OneDrive for Business is a convenient location for users to store data, especially when they are working outside of the office. Even so, the data within OneDrive for Business needs to be protected, just as you would protect data residing elsewhere in your organization. One of the best places to start is with a data loss prevention (DLP) policy.
Why have a data loss prevention policy?
A data loss prevention policy helps to make sure that sensitive data is not accidentally leaked to those who should not have access to that data. To create a data loss prevention policy, log into your Microsoft 365 account, and then go to the Microsoft 365 Admin Center. Next, choose the All Admin Centers option from the menu and then click on the option to access the OneDrive for Business Admin Center. Once this Admin Center opens, select the Compliance tab and then click the link to create a DLP policy, as shown in the screenshot below.
At this point, you will be taken into the Office 365 Security and Compliance Center, which you can see in the next screenshot. If you’re not familiar with the Office 365 Security and Compliance Center, it is a centralized resource for managing enforcing security and validating your organization’s compliance initiatives.
As you look at the image above, you will notice that there are several tabs along the left side of the screen about things like Search, eDiscovery, and Reporting. Expand the Data Loss Prevention tab, and then click on the Policy option found beneath it. The console will now display a screen containing two charts — DLP policy matches and DLP false positives. As useful as these charts might be, they are going to be empty in the absence of a DLP policy. To create the necessary policy, click on the Create a Policy button, shown in the figure below.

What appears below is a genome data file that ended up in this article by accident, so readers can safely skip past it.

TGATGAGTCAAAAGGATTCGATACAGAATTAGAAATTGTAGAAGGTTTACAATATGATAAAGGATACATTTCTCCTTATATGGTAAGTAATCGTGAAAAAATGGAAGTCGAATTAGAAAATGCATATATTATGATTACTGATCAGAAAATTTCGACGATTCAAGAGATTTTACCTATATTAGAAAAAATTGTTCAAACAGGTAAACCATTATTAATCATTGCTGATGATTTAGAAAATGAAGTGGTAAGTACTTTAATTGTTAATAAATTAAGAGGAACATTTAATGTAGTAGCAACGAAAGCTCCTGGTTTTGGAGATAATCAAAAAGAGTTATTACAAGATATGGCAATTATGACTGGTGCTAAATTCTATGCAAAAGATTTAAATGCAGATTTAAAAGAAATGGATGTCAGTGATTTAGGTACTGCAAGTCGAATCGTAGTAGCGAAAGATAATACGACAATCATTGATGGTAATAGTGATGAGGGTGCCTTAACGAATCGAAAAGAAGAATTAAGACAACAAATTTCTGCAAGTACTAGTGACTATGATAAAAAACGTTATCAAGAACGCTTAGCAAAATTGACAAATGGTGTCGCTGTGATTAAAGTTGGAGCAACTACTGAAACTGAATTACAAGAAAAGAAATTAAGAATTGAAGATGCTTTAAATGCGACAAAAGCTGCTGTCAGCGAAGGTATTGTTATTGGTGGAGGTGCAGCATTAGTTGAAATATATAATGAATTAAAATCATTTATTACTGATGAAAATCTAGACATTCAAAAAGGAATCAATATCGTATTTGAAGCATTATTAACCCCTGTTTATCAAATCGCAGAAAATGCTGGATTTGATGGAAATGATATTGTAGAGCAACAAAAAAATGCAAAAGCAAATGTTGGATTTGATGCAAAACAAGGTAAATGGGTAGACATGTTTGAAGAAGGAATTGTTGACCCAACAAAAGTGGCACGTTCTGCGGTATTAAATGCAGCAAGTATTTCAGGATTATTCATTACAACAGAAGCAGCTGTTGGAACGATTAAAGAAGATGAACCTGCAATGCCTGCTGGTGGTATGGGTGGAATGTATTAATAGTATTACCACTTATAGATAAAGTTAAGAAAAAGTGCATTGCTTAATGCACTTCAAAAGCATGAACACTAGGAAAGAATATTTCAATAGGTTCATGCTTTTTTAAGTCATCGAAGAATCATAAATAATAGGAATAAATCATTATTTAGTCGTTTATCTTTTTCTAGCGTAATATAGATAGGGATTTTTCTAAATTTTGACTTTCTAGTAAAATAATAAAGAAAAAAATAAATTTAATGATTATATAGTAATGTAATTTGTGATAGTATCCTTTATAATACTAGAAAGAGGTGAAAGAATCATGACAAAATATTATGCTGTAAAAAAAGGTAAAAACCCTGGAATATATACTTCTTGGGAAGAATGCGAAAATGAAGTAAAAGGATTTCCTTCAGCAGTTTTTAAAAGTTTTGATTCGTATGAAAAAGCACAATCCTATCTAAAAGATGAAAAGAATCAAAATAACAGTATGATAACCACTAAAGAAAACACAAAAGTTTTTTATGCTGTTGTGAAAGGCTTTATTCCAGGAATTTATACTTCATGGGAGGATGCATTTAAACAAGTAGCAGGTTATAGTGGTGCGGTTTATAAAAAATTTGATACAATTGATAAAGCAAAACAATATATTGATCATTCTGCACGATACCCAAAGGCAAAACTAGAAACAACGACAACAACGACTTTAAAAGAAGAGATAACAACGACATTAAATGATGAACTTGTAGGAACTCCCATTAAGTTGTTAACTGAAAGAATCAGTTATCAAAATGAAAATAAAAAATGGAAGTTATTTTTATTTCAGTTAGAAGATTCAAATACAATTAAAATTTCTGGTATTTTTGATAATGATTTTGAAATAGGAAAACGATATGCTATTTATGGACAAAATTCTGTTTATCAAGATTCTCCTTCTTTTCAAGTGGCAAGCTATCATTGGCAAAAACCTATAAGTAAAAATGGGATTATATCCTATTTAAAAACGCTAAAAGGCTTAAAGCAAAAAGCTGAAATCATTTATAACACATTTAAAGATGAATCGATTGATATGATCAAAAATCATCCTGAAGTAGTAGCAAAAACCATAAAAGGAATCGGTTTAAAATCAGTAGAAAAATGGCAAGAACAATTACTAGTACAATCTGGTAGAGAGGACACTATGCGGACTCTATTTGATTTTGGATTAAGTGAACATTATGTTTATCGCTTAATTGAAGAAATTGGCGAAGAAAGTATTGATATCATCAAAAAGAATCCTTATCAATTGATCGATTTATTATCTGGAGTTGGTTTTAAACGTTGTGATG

The first step in creating a DLP policy is to specify the type of policy that you want to create. Microsoft provides dozens of policy templates that you can use to make the policy creation process easier, but you can also build a custom policy.
In case you are wondering, the policy templates are grouped into categories such as Financial, Medical and Health, and Privacy. Each of these categories contains templates about related regulations. For example, the Financial category contains a template that can help organizations to comply with the PCI Data Security Standard regulations, as shown below.
DLP name and description
Once you have selected the template that you want to use (or chosen to create a custom template), click Next. When you do, you will be taken to a screen that prompts you to name the policy that you are creating. If you are using one of the built-in templates, then the policy name will automatically be set to match the template name, but you can give the policy a different name if you want to.
In any case, it’s a good idea to enter a description of the policy in the space provided. Ideally, the description should include details such as who created the template, when, what the policy does, and why it was created. Just be sure to update the description any time that you modify the policy.